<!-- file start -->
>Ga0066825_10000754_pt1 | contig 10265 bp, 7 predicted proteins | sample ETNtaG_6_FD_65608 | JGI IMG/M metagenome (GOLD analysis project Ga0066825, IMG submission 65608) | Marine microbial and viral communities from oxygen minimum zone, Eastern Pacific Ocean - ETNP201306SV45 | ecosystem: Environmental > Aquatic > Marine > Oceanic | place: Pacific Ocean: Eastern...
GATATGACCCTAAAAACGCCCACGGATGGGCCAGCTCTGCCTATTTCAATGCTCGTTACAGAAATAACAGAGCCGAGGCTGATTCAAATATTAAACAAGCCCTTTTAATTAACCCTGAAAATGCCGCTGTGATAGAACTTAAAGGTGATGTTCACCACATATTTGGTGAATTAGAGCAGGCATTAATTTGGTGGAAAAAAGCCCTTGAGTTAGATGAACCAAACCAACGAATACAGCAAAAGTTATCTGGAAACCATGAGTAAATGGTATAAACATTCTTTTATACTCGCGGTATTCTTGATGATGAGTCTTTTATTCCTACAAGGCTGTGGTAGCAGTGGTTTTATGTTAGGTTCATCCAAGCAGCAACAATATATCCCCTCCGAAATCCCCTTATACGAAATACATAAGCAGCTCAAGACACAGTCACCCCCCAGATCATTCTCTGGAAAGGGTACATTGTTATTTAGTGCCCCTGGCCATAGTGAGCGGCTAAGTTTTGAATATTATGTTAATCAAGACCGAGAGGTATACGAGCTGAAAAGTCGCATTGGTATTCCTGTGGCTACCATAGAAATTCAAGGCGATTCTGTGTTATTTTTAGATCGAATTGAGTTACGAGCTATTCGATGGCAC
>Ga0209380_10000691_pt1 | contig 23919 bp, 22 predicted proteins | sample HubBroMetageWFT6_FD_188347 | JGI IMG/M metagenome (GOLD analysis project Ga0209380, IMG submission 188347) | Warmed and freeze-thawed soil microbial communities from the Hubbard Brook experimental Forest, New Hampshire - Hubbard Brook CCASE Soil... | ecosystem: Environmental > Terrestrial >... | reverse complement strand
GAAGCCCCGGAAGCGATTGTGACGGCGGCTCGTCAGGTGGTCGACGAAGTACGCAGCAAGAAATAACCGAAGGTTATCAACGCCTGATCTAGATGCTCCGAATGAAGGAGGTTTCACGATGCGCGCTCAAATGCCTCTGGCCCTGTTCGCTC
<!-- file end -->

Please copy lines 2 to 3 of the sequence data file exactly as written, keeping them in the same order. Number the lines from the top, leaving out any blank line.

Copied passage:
GATATGACCCTAAAAACGCCCACGGATGGGCCAGCTCTGCCTATTTCAATGCTCGTTACAGAAATAACAGAGCCGAGGCTGATTCAAATATTAAACAAGCCCTTTTAATTAACCCTGAAAATGCCGCTGTGATAGAACTTAAAGGTGATGTTCACCACATATTTGGTGAATTAGAGCAGGCATTAATTTGGTGGAAAAAAGCCCTTGAGTTAGATGAACCAAACCAACGAATACAGCAAAAGTTATCTGGAAACCATGAGTAAATGGTATAAACATTCTTTTATACTCGCGGTATTCTTGATGATGAGTCTTTTATTCCTACAAGGCTGTGGTAGCAGTGGTTTTATGTTAGGTTCATCCAAGCAGCAACAATATATCCCCTCCGAAATCCCCTTATACGAAATACATAAGCAGCTCAAGACACAGTCACCCCCCAGATCATTCTCTGGAAAGGGTACATTGTTATTTAGTGCCCCTGGCCATAGTGAGCGGCTAAGTTTTGAATATTATGTTAATCAAGACCGAGAGGTATACGAGCTGAAAAGTCGCATTGGTATTCCTGTGGCTACCATAGAAATTCAAGGCGATTCTGTGTTATTTTTAGATCGAATTGAGTTACGAGCTATTCGATGGCAC
>Ga0209380_10000691_pt1 | contig 23919 bp, 22 predicted proteins | sample HubBroMetageWFT6_FD_188347 | JGI IMG/M metagenome (GOLD analysis project Ga0209380, IMG submission 188347) | Warmed and freeze-thawed soil microbial communities from the Hubbard Brook experimental Forest, New Hampshire - Hubbard Brook CCASE Soil... | ecosystem: Environmental > Terrestrial >... | reverse complement strand